The prominent blue is on the Blue Jay is more eminent than mountain blue. Also, the mountain blue is a smaller bird than the other. The Blue doesn’t have any crest like the Blue Jay.
The bold black necklace of the Blue Jay is absent on the mountain blue. A few white and black tints on the above of Blue Jay are absent on the mountain blue. The Mountain Blue is overall almost blue.
2. Indigo Bunting
The small Indigo Bunting is a migratory bird from the Cardinal family. This bird can be found in South American territory during the winter. And their preferred living places are brush areas, woodland, farmlands, and forest edges. However, Indigo Bunting’s breeding areas are Florida. Texas, and Canada.
- Indigo Bunting is a small bird with an average length of 12 to 14 cm.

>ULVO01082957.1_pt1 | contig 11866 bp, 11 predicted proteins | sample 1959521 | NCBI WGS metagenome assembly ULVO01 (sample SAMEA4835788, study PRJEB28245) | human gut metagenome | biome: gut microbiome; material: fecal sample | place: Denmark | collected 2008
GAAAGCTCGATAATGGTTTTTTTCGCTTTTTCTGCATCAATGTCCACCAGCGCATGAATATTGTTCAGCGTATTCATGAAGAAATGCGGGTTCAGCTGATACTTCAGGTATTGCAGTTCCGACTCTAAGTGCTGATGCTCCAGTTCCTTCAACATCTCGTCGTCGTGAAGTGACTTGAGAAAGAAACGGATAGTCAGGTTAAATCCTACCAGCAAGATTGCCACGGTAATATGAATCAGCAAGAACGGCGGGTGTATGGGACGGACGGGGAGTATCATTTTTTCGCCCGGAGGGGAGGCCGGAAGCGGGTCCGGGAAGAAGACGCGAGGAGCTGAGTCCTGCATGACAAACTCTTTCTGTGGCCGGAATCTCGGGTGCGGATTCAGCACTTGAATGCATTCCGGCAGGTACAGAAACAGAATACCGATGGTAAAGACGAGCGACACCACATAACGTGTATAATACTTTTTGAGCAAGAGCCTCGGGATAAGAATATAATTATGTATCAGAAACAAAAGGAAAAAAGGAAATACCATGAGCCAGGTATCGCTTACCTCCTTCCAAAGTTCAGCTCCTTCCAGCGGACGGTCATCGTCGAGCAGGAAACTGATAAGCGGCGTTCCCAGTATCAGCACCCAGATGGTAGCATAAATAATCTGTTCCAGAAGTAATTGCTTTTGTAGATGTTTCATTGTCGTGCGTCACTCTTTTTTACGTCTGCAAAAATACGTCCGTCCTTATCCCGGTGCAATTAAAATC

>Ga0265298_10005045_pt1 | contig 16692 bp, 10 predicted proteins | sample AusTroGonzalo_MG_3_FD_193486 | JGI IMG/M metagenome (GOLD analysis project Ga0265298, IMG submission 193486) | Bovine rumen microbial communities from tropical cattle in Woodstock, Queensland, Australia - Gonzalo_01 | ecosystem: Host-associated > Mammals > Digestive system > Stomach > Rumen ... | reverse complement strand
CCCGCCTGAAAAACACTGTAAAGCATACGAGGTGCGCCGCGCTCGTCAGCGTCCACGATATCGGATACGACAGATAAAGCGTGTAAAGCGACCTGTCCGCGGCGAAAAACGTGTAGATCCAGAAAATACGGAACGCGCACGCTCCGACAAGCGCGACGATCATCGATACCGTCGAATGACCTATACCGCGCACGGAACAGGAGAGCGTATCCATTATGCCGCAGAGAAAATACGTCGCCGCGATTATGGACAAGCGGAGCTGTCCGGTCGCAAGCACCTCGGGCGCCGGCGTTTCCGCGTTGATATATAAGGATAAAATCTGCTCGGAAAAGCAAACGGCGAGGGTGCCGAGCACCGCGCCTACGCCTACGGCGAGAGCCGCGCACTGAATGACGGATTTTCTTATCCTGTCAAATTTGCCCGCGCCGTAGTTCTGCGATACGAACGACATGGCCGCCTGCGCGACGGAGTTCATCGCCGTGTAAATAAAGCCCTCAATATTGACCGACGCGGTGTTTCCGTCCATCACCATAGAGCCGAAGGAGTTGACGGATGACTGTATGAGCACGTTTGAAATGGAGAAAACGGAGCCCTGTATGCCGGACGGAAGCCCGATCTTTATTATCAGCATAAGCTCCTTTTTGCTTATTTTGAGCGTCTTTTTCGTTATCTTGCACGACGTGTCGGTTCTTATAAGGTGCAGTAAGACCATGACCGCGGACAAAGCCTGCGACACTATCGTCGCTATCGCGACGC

- It’s a stocky bird with a conical bill and comparatively short tail.
- Adult Indigo Bunting is overall bright Blue with indigo on the head.
- There are a few black spots on the wings and tail.
- Also, a few cerulean blue edges on the chest, wings, and tails can be noticed.
The Blue Jay and the Indigo Bunting both are overall blue. Their head, wings, and tails are covered in rich blue. Another common thing between these two is the black color’s appearance on the wings and tails.
The major difference between the Blue Jay and Indigo Bunting is their size. Blue Jay is twice as the Bunting. The black necklace and the crest on the Blue are also absent on the Indigo Bunting.
The underparts, throat, and face of the Blue Jay are mostly white. But the Indigo Bunting is mostly blue with a few grey tints.
3. Steller’s Jay
The Steller’s Jay is a comparatively large bird species. This bird is native to the mountains of Central America and the western territory of North America. Steller’s Jay is closely related to Blue Jay. It prefers the areas like evergreen forests, parks, and backyards for living.